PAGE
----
To say that man is a free agent, is no more than to say, that in some instances he is truly an agent, and a cause, and is not merely acted upon as a passive instrument. On the contrary, to say that he acts from necessity, is to say that he does not act at all, that he is no agent, and that, for any thing we know, there is only one agent in the universe, who does every thing that is done, whether it be good or ill.

If this necessity be attributed even to the Deity, the consequence must be, that there neither is, nor can be, a cause at all; that nothing acts, but every thing is acted upon; nothing moves, but every thing is moved; all is passion without action; all instrument without an agent; and that every thing that is, or was, or shall be, has that necessary existence in its season, which we commonly consider as the prerogative of the First Cause.

This I take to be the genuine, and the most tenable, system of necessity. It was the system of Spinosa, though he was not the first that advanced it; for it is very ancient. And if this system be true, our reasoning to prove the existence of a first cause of every thing that begins to exist, must be given up as fallacious.

If it be evident to the human understanding, as I take it to be, That what begins to exist must have an efficient cause, which had power to give or not to give it existence; and if it be true, that effects well and wisely fitted for the best purposes, demonstrate intelligence, wisdom, and goodness, in the efficient cause, as well as power, the proof of a Deity from these principles is very easy and obvious to all men that can reason.

If, on the other hand, our belief that every thing that begins to exist has a cause, be got only by experience; and if, as Mr. Hume maintains, the only notion of a cause be something prior to the effect, which experience has shown to be constantly conjoined with such an effect, I see not how, from these principles, it is possible to prove the existence of an intelligent cause of the universe.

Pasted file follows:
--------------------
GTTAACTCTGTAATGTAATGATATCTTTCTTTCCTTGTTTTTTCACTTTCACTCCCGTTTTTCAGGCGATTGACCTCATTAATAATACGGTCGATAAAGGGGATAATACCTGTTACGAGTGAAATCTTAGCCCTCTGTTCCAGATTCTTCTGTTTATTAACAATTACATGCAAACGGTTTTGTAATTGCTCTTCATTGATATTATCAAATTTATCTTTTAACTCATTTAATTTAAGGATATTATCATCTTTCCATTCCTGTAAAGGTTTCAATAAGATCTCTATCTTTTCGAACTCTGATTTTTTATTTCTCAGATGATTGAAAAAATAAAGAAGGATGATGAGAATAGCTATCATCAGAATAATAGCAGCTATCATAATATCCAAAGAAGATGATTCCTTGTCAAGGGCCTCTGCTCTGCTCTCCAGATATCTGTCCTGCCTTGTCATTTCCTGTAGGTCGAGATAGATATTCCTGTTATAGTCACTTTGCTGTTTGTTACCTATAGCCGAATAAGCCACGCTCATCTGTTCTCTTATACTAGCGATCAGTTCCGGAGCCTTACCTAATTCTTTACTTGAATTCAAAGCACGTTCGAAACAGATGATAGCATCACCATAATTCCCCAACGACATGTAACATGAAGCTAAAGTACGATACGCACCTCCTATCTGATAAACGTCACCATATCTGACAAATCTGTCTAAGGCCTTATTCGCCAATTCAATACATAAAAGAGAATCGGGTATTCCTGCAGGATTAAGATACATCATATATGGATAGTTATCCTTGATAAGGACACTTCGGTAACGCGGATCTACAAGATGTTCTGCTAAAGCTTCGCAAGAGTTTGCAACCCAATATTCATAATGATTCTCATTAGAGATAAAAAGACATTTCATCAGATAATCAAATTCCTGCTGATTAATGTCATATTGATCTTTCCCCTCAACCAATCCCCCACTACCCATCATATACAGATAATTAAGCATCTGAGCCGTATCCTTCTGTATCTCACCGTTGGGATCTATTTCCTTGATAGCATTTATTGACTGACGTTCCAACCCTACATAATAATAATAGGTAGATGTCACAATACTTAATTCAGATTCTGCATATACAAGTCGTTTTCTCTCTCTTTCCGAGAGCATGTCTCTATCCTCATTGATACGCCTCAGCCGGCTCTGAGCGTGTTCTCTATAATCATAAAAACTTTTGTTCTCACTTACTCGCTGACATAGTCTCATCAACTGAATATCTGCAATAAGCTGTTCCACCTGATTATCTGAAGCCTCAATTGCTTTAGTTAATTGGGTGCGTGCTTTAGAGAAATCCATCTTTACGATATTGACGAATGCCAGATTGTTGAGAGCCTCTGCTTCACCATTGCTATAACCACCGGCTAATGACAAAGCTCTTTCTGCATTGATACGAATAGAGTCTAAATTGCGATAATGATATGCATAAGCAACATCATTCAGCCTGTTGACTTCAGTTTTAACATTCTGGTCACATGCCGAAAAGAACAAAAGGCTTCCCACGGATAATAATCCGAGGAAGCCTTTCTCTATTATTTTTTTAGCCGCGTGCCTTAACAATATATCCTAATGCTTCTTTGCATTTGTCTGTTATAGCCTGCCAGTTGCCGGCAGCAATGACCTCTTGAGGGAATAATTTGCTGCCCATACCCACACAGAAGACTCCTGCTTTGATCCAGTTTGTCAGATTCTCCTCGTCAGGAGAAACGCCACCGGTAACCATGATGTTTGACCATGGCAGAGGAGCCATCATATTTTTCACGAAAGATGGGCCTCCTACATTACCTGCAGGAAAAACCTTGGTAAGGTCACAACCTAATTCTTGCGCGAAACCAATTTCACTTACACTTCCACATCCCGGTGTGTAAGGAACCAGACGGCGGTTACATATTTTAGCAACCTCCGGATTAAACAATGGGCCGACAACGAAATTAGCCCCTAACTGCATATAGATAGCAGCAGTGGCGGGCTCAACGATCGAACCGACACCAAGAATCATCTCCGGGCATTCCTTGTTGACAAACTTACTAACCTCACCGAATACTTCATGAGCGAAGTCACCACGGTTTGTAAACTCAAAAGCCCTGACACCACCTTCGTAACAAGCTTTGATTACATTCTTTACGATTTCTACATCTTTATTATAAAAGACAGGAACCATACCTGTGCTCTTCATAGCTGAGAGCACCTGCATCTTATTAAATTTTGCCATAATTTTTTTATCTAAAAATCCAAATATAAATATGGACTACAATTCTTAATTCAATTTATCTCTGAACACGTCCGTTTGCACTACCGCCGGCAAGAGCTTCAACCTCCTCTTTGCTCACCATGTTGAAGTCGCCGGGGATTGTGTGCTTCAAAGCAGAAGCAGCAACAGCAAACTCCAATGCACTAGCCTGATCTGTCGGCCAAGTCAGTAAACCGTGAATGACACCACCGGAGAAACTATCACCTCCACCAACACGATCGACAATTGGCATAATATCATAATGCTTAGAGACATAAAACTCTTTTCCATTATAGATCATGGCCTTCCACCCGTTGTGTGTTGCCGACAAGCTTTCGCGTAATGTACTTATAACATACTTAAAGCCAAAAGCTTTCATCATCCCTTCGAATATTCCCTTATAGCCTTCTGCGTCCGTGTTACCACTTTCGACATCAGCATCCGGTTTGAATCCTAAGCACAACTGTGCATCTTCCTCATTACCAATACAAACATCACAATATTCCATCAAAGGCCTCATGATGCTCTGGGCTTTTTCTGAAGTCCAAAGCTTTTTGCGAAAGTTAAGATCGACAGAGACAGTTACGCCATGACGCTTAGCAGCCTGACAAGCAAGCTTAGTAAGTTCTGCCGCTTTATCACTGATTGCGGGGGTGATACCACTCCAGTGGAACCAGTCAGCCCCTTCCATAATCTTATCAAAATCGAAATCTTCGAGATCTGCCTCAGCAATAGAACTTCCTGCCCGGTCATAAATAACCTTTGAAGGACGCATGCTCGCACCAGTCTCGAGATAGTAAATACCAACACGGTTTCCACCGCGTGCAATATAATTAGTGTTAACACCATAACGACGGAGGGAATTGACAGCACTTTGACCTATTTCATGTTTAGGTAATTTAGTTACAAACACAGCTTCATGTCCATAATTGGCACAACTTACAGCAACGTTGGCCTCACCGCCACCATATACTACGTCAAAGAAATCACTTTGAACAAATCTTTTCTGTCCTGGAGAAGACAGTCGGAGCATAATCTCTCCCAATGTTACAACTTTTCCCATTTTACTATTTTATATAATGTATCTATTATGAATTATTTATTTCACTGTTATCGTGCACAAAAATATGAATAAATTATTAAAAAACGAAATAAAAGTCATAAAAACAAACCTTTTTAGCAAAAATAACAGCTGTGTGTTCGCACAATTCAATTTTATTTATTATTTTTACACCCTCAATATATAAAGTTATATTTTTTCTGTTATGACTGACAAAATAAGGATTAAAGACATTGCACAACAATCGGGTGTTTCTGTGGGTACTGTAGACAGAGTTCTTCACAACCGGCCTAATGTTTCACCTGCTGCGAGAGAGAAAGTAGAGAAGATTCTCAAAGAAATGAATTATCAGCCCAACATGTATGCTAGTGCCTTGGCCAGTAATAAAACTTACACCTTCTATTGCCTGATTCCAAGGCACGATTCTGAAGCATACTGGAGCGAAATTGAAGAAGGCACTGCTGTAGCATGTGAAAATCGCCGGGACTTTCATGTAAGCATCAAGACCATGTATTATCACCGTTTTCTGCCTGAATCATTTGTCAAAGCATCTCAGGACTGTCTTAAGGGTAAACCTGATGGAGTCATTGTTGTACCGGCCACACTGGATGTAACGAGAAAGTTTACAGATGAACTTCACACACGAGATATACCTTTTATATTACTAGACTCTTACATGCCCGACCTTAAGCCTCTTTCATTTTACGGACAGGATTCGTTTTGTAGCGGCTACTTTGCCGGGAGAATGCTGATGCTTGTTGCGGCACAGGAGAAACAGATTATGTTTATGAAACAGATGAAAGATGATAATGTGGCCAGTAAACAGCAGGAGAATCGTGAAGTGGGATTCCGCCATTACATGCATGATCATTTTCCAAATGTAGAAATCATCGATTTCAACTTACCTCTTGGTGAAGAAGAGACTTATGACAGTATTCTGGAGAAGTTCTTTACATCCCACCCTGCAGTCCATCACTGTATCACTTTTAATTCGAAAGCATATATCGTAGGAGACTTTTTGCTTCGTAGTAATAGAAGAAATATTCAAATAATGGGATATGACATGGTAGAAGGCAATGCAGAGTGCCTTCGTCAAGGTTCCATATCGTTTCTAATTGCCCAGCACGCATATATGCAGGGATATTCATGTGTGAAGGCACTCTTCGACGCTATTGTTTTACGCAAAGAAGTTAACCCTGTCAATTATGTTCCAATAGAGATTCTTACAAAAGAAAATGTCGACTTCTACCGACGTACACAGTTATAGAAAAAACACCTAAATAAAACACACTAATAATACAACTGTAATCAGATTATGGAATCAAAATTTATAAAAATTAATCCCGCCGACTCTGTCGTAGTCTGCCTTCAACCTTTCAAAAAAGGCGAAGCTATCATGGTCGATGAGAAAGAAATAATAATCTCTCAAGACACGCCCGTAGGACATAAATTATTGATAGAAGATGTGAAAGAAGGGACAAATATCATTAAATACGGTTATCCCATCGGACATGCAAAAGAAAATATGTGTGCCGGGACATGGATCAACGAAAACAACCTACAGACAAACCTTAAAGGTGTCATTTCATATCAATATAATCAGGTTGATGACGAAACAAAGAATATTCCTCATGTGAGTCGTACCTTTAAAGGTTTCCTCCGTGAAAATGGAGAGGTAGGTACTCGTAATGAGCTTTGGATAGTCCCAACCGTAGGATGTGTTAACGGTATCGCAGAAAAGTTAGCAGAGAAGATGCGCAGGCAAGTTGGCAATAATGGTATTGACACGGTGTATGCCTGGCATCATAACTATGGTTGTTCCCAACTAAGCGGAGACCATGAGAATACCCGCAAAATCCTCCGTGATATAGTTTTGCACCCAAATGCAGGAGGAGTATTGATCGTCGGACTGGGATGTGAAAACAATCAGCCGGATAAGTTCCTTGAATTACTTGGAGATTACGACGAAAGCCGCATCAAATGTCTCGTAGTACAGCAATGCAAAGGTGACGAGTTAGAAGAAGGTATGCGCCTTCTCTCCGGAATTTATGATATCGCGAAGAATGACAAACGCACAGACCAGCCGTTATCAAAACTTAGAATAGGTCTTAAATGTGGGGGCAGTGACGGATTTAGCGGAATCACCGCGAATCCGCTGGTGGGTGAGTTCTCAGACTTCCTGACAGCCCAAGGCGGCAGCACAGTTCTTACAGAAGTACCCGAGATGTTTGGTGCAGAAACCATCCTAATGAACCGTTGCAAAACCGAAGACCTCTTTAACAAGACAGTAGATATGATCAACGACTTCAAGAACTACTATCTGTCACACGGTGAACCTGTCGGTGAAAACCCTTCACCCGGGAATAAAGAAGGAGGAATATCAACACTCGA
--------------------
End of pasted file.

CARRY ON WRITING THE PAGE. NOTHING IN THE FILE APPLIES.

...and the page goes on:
Mr. Hume seems to me to reason justly from his definition of a cause, when, in the person of an Epicurean, he maintains, that with regard to a cause of the universe, we can conclude nothing; because it is a singular effect. We have no experience that such effects are always conjoined with such a cause. Nay, the cause which we assign to this effect, is a cause which no man hath seen, nor can see, and therefore experience cannot inform us that it has ever been conjoined with any effect. He seems to me to reason justly from his definition of a cause, when he maintains, that any thing may be the cause of any thing; since priority and constant conjunction is all that can be conceived in the notion of a cause.

Another zealous defender of the doctrine of necessity says, that “A cause cannot be defined to be any thing but such previous circumstances as are constantly followed by a certain effect; the constancy of the result making us conclude, that there must be a sufficient reason, in the nature of things, why it should be produced in those circumstances.”

This seems to me to be Mr. Hume’s definition of a cause in other words, and neither more nor less; but I am far from thinking that the author of it will admit the consequences which Mr. Hume draws from it, however necessary they may appear to others.